With attacks on U.S. networks increasing even as both government and industry pour more money into defense, top officials told the U.S. Senate Tuesday that the nation needs a new approach – one that presumes an eternal state of cyber-war. “I think we’ve got the wrong mental model here,” said James Peery of the Energy Department’s Sandia National Laboratories. “We’ve got to go to a model where we assume our adversary is in our networks, on our machines, and we’ve got to operate anyway, we’ve got to protect the data anyway.”
Today’s cyber-defenses are only “buying tactical breathing room… much like treading water,” agreed the acting director of the Defense Advanced Research Projects Agency, Ken Gabriel. “If you find yourself in the middle of the ocean, treading water is a good thing,” he went on, but it’s not sufficient as a long-term strategy. Today, it’s much cheaper and easier to attack a computer network than it is to defend it, the assembled experts agreed; what’s essential is to change that “cost equation.”
That disturbed Ohio Sen. Rob Portman, the top Republican on the “emerging threats” panel of the Senate Armed Services Committee, which held the hearing. “You believe,” he summed up, “[that] we can do things that make it more costly for them to hack into our systems… but you didn’t say that we can stop them.”
“We are in an environment of measures and countermeasure,” replied Zachary Lemnios, the Pentagon’s chief technology officer and assistant secretary of defense for research and engineering. As in other areas of warfare, “for every concept that’s deployed, a countermeasure is deployed by an adversary.”
“We started in computer network defense years ago with a perimeter defense,” Lemnios continued. Such systems simply tried to keep attackers from getting access in the first place but had few protections once they did get in – or if they were insiders who had legitimate access to start with and misused it, as allegedly occurred with WikiLeaks suspect Bradley Manning, the young Army soldier accused of downloading and divulging hundreds of thousands of classified documents. The best modern systems now also monitor the activity going on inside the network to find anomalies that might indicate a problem – for example, a junior intelligence analyst like Manning accessing huge numbers of documents ranging far beyond his assigned responsibilities. In the near future, Lemnios said, self-mutating networks might actually redesign themselves to neutralize a threat. But, he said, “you have an adversary that’s working to counter each of those.”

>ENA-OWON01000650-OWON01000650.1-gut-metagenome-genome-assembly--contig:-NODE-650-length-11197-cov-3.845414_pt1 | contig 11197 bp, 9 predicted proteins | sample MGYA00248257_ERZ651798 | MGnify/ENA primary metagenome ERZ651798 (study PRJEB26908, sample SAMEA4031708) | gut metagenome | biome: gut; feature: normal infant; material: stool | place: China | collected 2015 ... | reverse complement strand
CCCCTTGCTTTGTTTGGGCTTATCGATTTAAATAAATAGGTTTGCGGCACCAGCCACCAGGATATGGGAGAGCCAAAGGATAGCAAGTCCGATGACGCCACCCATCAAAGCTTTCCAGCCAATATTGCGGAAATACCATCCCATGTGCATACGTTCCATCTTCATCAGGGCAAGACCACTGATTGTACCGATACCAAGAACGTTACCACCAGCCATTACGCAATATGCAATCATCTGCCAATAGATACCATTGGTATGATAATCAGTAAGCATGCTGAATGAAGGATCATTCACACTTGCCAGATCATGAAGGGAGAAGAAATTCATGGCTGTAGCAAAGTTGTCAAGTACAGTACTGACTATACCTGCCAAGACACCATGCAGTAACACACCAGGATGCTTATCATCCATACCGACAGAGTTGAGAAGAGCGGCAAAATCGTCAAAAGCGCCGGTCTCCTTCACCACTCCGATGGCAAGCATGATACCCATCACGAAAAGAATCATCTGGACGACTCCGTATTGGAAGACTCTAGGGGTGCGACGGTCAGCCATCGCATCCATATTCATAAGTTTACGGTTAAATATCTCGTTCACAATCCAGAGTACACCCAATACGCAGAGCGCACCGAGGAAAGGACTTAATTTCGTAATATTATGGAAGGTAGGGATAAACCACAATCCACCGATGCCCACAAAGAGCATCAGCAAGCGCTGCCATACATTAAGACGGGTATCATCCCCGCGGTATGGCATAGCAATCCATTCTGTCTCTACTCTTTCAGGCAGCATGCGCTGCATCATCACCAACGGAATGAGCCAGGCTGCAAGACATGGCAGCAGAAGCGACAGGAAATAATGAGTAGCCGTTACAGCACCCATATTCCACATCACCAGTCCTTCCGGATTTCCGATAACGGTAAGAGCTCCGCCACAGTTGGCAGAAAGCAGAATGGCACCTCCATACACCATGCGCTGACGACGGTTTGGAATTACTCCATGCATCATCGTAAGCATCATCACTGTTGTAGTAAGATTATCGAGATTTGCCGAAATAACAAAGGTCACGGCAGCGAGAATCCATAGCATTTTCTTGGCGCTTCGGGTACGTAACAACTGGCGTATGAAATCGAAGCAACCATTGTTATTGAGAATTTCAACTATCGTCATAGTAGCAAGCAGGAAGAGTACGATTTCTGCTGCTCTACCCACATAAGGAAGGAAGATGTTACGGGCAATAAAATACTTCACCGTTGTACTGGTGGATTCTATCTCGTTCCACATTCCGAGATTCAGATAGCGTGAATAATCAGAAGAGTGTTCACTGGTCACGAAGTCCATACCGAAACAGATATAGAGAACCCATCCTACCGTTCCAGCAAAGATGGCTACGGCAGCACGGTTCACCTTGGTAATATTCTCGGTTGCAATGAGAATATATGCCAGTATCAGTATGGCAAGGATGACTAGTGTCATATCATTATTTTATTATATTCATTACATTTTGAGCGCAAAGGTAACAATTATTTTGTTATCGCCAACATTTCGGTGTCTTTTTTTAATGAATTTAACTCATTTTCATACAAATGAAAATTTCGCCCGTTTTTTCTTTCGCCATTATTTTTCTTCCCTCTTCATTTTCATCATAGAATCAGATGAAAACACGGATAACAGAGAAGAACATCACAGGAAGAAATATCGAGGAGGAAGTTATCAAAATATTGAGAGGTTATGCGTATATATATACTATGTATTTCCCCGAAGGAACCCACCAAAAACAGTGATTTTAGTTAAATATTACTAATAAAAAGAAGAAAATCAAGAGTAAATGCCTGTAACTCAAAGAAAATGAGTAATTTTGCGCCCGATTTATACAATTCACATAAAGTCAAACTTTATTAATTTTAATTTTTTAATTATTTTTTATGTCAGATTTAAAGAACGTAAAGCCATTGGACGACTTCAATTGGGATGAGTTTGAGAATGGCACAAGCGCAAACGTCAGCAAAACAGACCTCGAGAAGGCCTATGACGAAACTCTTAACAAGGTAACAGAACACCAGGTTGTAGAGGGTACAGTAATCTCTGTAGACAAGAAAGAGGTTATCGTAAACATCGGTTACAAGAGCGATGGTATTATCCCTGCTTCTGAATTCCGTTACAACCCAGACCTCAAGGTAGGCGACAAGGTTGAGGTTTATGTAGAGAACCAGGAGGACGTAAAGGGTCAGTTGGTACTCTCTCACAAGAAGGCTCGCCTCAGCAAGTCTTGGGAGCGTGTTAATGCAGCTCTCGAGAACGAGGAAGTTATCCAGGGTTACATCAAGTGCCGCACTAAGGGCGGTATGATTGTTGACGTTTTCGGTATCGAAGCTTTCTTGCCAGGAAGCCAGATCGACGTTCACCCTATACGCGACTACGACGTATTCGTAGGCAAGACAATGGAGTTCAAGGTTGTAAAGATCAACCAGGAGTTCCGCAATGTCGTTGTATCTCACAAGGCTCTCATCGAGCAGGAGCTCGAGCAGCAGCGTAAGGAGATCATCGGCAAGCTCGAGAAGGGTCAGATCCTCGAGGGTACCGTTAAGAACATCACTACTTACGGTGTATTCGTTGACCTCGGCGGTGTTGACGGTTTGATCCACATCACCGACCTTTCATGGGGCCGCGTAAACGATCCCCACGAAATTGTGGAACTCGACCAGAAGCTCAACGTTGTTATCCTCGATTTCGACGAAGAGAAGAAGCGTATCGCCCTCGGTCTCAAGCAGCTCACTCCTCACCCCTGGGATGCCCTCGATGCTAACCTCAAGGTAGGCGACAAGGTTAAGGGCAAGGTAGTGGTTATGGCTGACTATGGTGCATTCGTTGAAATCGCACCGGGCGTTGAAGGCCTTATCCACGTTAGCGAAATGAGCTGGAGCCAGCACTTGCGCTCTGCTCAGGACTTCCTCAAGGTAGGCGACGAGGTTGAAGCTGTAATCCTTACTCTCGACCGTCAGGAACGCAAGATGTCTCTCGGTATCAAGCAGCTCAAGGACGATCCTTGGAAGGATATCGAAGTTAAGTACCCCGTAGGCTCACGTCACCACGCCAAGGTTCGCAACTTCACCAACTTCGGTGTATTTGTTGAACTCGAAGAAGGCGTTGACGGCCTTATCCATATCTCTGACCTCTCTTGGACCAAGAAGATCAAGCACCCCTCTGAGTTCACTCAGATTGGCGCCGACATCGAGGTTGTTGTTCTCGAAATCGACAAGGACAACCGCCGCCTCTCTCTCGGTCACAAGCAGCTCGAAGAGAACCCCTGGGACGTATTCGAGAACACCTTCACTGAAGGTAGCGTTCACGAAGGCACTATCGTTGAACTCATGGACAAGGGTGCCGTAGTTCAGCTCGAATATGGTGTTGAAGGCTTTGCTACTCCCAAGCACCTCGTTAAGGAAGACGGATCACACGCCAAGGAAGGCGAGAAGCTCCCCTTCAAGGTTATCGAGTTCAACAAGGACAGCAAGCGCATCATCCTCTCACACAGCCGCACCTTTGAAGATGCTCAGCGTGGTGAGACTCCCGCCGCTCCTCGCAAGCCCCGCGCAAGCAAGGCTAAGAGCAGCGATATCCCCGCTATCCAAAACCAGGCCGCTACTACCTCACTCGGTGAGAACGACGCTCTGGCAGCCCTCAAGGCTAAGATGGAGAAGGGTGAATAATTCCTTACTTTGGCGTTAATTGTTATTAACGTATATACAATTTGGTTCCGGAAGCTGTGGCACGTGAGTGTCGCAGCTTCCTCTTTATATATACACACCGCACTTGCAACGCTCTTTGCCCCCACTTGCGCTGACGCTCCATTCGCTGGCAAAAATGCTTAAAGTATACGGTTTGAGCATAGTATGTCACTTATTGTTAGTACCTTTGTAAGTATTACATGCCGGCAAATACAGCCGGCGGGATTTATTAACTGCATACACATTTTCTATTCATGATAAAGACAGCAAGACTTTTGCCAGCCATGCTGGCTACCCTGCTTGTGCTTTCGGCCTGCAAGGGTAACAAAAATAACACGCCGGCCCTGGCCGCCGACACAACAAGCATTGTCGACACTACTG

Perimeter defense – trying to keep hackers out altogether – is a losing game, the experts agreed. More effective and economical is defense-in-depth: posing one barrier after another, first to getting access, then to operating within the network, then retrieving information, and so on. Defense against foreign espionage doesn’t even try to keep all spies from entering the country, noted Sandia’s Peery; cyber-defense shouldn’t fixate on keeping all hackers from accessing the network.
Indeed, obsessing about the gross numbers of attacks and penetrations – instead of who’s attacking and what they’re after – is a potential trap, warned Michael Wertheimer, director of research and development at the National Security Agency. “Routine doesn’t mean that it isn’t important,” he said, but some attacks are more important than others. In particular, said Wertheimer, “we’re not keeping a close enough eye on that nation-state threat… We have to deploy a Division I team because the adversaries are Division I.”
Implicit in the experts’ testimony, but never quite said outright – at least not in open session; a closed-door session on classified matters followed – was that the best defense might be a good offense. If the goal is to raise the cost of an attack, then it may not be enough to put more barriers in place: The quickest way to raise an adversary’s costs is to attack him back.
That’s a dangerous game for which most U.S. cyber-capabilities are not well-suited – yet. (It’s interesting in this context that a U.S. Cyber Command lawyer recently praised the Stuxnet worm attack on Iran as a model for responsible cyber-attack). Systems designed to gather information on adversaries are not the best tools for hurting them. “We cannot simply scale intelligence-based cyber capabilities and adequately serve the needs of the DoD [Department of Defense],” said DARPA’s Ken Gabriel, in one of the open session’s few mentions of the U.S. taking the offensive. “Features that are vital for intelligence capabilities such as non-attribution and persistence” – i.e. the target can’t tell who’s attacking, and the attacker maintains access to the target network for a long time – “are typically not as critical for DoD capabilities.”
For example, Gabriel said, “a cyber exploit that always causes the target system to crash is not much of an intelligence exploit, [but] it may be exactly the effect that a DoD mission calls for.” In other words, subtlety isn’t always essential: Sometimes you just want to shut the other guy down hard.